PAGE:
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Updated 06/08/2018

 


Sebastopol

Sevastopol, traditionally Sebastopol, is the largest city on the Crimean Peninsula and a major Black Sea port. The Siege of Sevastopol (at the time called in English the Siege of Sebastopol) lasted from September 1854 until September 1855, during the Crimean War. The allies (French, Ottoman, and British) landed at Eupatoria on 14 September 1854, intending to make a triumphal march to Sevastopol, the capital of the Crimea, with 50,000 men. The 56-kilometre (35 mi) traverse took a year of fighting against the Russians.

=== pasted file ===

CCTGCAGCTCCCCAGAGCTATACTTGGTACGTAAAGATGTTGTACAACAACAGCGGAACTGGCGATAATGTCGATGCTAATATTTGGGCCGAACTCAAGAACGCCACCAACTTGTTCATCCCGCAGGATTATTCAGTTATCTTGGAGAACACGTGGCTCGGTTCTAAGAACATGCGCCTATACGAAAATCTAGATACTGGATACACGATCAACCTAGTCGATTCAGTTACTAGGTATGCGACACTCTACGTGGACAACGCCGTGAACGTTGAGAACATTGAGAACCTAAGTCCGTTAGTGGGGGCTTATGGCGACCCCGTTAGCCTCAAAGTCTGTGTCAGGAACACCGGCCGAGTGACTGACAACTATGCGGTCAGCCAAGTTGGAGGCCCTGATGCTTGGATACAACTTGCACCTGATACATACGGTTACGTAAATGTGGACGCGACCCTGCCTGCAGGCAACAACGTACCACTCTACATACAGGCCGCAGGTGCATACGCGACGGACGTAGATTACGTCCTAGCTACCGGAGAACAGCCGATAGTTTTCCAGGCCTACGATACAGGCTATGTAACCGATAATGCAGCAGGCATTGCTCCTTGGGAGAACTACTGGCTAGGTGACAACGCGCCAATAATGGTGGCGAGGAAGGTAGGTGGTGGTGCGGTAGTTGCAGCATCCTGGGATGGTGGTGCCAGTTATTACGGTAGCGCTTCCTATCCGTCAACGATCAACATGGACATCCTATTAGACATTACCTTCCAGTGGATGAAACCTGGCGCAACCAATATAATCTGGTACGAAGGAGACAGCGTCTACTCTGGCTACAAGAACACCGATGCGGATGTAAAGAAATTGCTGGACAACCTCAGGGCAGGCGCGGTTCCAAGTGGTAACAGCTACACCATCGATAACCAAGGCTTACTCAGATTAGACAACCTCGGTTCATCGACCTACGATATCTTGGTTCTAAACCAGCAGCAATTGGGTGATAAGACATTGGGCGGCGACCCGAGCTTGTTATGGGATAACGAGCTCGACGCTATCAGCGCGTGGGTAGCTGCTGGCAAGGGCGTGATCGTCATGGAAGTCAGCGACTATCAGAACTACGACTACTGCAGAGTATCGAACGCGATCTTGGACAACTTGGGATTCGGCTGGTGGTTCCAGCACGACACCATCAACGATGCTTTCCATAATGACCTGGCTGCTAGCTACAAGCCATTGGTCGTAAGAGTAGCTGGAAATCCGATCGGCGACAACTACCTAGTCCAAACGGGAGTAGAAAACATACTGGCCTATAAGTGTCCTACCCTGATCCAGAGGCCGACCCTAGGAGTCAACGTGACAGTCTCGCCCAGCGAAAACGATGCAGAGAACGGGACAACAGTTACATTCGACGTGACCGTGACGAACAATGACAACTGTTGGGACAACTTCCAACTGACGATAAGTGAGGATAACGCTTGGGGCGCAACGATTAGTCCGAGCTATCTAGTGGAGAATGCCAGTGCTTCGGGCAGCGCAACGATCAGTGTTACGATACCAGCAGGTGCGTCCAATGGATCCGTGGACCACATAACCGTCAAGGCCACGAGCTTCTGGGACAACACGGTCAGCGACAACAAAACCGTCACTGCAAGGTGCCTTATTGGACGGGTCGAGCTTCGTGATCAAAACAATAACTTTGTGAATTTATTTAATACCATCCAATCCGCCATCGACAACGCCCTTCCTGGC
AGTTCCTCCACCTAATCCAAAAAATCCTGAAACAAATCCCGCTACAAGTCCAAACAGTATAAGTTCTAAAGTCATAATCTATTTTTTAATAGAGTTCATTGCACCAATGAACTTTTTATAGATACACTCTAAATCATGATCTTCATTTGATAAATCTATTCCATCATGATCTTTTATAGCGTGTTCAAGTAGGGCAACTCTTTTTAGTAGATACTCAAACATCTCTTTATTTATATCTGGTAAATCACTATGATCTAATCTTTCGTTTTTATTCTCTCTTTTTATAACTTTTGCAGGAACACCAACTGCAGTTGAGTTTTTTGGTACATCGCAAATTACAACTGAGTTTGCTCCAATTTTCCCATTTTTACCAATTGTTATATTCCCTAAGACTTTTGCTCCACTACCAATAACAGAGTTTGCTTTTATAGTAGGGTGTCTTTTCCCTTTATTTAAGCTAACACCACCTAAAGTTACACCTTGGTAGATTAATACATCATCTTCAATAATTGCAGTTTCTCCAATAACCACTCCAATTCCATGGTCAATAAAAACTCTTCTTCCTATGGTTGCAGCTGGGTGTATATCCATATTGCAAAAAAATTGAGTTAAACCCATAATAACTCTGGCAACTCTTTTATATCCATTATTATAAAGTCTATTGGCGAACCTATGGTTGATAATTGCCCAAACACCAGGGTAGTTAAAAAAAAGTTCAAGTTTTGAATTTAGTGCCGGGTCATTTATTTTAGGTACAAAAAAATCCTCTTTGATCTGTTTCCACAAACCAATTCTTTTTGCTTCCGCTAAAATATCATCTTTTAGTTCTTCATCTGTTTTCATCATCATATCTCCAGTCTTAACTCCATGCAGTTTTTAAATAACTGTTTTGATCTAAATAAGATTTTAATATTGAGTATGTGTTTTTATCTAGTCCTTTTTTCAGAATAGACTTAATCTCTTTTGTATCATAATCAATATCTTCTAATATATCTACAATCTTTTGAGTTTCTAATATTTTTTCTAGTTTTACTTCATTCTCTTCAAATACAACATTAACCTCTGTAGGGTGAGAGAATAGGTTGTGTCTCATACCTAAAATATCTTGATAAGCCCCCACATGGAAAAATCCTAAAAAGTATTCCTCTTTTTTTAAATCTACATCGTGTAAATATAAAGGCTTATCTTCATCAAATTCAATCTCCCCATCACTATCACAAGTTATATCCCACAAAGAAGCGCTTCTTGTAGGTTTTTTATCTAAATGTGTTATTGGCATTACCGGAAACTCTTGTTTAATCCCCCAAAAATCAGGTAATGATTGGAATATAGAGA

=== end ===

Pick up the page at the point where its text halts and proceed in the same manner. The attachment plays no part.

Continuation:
Sevastopol is one of the classic sieges of all time. The city of Sevastopol was the home of the Tsar's Black Sea Fleet, which threatened the Mediterranean. The Russian field army withdrew before the allies could encircle it. The siege was the culminating struggle for the strategic Russian port in 18541855 and was the final episode in the Crimean War.

During the Victorian Era, these battles were repeatedly memorialized. The Siege of Sevastopol was the subject of Crimean soldier Leo Tolstoy's Sebastopol Sketches and the subject of the first Russian feature film, Defence of Sevastopol. The Battle of Balaklava was made famous by Alfred, Lord Tennyson's poem "The Charge of the Light Brigade" and Robert Gibb's painting The Thin Red Line, as well as by a panorama of the siege painted by Franz Roubaud. Treating the wounded from these battles were celebrated Jamaican and English nurses Mary Seacole and Florence Nightingale.